21 August, 2012

Over or under?

Bad writing is something I often think about. I think about it because I love it, and I've learned to love it because I do an awful lot of it. Please don't be offended if I say that, if you're a writer, I bet you do too.

Bad writing is what happens between the blank paper and the not-bad writing. And, with a bit of luck, the not-bad writing is what happens before the good writing. Bad writing is a start.

Bad writing comes in all sorts of forms, but two categories we can divide it into are overwriting and underwriting.You can tell which you are when you edit your work - if you have to add to it, then you're an underwriter; if you have to cut out a lot, then you're an overwriter. I must be lucky, because I'm both.

Are you an overwriter or an underwriter?

When I read back through a first draft, I often find it's rushed and garbled. I've left the reader no time to appreciate one situation before moving on to the next. So I have to add depth and details to give some breathing room and to move from bad writing to not-bad.

Once I'm trying to move from not-bad to good however, I'm an overwriter. I don't mind that.When you put in too much, you have stuff to cut out. However, overwriting is the most glaring sign of an amateur. At school we were taught to use as many different words as possible and to describe everything in painstaking detail. Fine. But we're not at school now. We don't need to show off our vocabulary; we need to write prose that flows and enchants and never, never makes the reader work harder than the writer did.

I've been really enjoying a fabulous series of posts on Suzi's blog, The Literary Engineer, where she shines a light on the words she overuses. A recent post of hers reminded me of my own chief flaw - what I like to call the 'Double-Action Overwrite'.

The DAO is when a character does something simple, but I've used two verbs to describe it. I first noticed this in my children's novel. I was editing it and came across the line,

"Rowan reached out and picked up the sword." 

It occurred to me that reaching was unnecessary. If Rowan picked up the sword, we can assume he reached for it. Something clicked in that moment that I've tried to carry with me into all my editing since then. Rowan now picks up the sword, he doesn't reach for it - or if he does, he keeps quiet about it.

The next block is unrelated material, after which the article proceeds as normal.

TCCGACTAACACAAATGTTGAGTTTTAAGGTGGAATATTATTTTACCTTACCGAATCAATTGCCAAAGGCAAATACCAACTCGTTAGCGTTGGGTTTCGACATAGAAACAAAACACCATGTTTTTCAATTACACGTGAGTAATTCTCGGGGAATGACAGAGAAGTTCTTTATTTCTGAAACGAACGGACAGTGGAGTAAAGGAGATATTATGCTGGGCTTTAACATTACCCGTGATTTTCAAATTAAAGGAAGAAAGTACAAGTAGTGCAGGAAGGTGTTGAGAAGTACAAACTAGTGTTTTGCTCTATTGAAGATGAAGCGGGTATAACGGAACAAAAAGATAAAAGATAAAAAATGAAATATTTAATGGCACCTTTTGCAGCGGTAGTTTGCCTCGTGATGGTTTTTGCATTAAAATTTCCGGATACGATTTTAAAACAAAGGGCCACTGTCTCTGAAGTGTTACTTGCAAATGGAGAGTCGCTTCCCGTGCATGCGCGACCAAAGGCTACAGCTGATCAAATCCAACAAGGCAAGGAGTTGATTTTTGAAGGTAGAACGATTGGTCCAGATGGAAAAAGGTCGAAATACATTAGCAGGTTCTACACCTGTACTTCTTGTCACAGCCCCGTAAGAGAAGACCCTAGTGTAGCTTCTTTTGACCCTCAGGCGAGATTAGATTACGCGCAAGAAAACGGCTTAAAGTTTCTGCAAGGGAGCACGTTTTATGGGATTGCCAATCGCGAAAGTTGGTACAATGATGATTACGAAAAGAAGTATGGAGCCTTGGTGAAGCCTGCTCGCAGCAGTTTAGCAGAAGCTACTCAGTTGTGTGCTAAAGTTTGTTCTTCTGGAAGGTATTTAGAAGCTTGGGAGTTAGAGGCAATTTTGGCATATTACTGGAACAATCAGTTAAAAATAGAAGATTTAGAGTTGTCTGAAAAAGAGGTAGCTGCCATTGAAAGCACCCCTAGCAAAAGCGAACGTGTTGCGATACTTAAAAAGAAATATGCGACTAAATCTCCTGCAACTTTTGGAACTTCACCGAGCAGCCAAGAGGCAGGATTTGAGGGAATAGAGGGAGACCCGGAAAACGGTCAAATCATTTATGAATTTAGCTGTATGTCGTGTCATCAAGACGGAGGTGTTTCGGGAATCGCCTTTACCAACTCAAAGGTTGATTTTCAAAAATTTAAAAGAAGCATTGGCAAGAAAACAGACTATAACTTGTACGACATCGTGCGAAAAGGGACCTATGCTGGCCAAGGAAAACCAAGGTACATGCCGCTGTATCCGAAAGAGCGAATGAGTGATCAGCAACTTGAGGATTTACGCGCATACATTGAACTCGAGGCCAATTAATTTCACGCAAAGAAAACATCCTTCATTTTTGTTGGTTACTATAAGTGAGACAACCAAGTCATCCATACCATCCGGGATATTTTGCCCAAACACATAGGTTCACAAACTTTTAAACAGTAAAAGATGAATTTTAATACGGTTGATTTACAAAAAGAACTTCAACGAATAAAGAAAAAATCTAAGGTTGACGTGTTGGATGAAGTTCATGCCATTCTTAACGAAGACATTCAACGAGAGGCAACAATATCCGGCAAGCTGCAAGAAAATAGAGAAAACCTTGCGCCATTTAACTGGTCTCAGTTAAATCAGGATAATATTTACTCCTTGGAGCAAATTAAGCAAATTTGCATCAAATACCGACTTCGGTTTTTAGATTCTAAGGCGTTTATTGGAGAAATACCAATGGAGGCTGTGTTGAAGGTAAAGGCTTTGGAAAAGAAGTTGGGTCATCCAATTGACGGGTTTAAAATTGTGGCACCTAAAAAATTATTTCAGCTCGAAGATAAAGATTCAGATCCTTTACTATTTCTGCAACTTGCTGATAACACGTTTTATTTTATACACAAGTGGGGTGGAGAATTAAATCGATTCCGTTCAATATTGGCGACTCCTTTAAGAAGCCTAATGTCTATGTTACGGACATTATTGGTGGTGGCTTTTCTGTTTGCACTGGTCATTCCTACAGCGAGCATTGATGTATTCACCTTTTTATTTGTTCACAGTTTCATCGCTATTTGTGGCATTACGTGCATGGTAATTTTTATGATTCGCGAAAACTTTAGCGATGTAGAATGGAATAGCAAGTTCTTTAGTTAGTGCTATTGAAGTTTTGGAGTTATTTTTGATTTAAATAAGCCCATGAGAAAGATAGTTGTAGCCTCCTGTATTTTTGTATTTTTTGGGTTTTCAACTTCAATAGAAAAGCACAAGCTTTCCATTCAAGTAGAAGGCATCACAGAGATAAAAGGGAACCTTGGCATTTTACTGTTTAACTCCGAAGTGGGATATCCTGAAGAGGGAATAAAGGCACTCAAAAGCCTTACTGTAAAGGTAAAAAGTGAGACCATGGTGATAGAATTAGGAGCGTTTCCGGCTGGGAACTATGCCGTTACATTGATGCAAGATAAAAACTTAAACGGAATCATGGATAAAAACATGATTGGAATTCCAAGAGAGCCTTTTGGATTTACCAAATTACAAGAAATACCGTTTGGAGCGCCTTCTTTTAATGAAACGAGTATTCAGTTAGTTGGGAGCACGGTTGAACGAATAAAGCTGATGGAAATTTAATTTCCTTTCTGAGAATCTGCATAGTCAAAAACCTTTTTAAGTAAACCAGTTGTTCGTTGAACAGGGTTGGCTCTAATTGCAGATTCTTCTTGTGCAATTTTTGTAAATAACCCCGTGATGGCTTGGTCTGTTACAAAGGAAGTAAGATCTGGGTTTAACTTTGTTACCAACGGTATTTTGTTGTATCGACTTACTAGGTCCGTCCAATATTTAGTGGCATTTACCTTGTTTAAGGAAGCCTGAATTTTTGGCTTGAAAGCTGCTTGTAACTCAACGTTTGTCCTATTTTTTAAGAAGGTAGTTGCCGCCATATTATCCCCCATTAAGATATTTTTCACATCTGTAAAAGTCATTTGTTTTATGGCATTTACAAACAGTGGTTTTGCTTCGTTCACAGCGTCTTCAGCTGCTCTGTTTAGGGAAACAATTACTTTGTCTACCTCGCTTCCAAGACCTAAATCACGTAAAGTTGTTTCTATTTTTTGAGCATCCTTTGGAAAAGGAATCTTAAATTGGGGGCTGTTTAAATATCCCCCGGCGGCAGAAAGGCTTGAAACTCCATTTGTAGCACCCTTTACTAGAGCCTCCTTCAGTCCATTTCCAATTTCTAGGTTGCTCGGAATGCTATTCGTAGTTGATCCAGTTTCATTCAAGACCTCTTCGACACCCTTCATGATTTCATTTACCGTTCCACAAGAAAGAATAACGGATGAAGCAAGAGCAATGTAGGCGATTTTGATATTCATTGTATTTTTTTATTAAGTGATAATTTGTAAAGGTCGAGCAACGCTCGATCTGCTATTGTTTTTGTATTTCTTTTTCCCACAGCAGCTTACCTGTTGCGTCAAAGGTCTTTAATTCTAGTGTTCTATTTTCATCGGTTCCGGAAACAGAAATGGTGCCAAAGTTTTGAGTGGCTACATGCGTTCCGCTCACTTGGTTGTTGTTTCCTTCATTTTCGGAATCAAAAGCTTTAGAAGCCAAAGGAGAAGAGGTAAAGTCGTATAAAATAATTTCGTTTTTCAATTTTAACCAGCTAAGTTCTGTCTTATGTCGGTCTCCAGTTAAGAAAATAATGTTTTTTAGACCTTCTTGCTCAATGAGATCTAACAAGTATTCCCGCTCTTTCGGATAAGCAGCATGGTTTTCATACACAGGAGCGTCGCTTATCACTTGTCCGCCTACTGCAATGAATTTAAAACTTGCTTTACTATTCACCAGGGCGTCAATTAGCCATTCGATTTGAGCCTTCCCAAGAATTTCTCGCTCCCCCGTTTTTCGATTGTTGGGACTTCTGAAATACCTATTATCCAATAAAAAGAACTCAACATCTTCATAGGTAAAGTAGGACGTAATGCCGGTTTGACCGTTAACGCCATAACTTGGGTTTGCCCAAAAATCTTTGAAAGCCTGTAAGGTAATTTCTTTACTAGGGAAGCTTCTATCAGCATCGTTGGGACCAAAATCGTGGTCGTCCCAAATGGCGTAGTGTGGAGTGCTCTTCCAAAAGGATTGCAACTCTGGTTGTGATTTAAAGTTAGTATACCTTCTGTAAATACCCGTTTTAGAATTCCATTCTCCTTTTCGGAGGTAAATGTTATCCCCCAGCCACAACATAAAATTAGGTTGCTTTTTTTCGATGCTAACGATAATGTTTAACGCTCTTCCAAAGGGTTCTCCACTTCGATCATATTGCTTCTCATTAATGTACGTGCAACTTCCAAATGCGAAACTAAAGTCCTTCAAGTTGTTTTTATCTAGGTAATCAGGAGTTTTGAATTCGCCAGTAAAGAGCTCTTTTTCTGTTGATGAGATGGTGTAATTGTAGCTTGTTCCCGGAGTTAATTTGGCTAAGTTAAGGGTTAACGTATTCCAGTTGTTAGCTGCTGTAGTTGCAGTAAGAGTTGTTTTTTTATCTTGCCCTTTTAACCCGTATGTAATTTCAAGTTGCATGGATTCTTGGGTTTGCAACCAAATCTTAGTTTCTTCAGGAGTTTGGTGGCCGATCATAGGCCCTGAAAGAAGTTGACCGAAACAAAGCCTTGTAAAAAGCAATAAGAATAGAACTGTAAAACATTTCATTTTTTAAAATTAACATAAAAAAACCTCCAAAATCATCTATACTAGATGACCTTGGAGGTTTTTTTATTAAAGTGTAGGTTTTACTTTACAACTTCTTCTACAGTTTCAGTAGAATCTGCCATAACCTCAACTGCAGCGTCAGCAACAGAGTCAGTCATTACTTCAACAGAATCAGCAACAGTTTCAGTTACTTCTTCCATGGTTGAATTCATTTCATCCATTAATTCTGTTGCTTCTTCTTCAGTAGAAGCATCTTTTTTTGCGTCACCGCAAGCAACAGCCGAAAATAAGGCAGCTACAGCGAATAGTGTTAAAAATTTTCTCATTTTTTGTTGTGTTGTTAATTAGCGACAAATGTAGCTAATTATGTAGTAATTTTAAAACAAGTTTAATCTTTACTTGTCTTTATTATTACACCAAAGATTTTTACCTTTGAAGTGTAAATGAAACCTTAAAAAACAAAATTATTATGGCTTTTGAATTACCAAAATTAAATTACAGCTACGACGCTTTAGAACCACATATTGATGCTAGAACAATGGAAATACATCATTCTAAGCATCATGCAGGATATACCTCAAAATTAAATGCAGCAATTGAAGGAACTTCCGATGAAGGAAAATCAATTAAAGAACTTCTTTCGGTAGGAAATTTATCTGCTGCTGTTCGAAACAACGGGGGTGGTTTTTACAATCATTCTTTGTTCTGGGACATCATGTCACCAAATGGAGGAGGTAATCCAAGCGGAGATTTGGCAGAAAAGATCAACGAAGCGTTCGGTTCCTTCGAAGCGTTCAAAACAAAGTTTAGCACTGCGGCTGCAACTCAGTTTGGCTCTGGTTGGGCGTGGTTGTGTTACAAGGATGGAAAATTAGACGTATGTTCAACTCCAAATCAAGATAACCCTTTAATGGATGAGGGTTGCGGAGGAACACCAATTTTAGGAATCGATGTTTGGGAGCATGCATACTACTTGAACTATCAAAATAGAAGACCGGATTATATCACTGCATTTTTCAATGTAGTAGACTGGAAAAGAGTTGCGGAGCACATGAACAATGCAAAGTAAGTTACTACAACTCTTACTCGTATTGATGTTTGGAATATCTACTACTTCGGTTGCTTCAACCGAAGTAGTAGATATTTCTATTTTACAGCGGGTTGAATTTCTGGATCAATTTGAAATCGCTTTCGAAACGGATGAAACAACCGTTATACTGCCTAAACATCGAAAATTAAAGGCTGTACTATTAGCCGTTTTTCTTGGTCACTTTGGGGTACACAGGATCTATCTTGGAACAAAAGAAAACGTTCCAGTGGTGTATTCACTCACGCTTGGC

There will be plenty of occasions when two verbs are acceptable and even necessary, but plenty more when they're not. Does your main character need to 'appear to be thinking'? Can he not just be 'thinking'? Do you need to say he puts the bag down before picking up the plate? Is it not obvious?

At the risk of making this post ridiculously long, I'll share with you my least favourite sentence in literature. It comes from a series of books that I really like (if you ignore the awful sex scenes). Earth's Children by Jean M. Auel are great for anthropology geeks like me. But you have to love the story because the writing is so over the top. This sentence nearly had me throwing the books across the room:

"She beamed a grin at him."

Really, Jean? Did she? Could she not have beamed at him? Or grinned at him? Or, if we're going to be radical here, could she not just have sodding smiled at him? My opinion is irrelevant as the books have sold in their millions, but then so has Fifty Shades of Grey... Oh, and don't get me started on Raymond E. Feist and his constant use of phrases like, "he had little wish to..." and "she had scant need for...".

I'd like to say this post is too long and therefore overwritten in an ironic sense. Alas, it would be a lie. Instead, its just another example of bad writing!

What words or phrases do you overuse? Are you guilty of the Double-Action Overwrite?

16 comments:

  1. I know what you mean about teachers making children use far too many words (particularly adjectives) to describe a character. Instead of a picture you end up with a long list... I endeavour to avoid this!

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    1. Good for you! A revolution in teaching! Having a good vocab. is step one. Knowing when not to use it is a greater skill!

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  2. Teachers have a lot to answer for.

    On the other hand, I've recently stopped using stand up and sit down. I now use stand and sit. If they're not up or down (and how often does that happen) then I add another word accordingly.

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    1. I think teachers do a grand job. They teach what they're required to teach and I'd much rather they taught children to overwrite than underwrite. Subtlety in writing comes later only if they know how to create vibrant pictures in the first place. It's only a problem when adults are still writing like they're hoping to get a smiley face stamp on their work!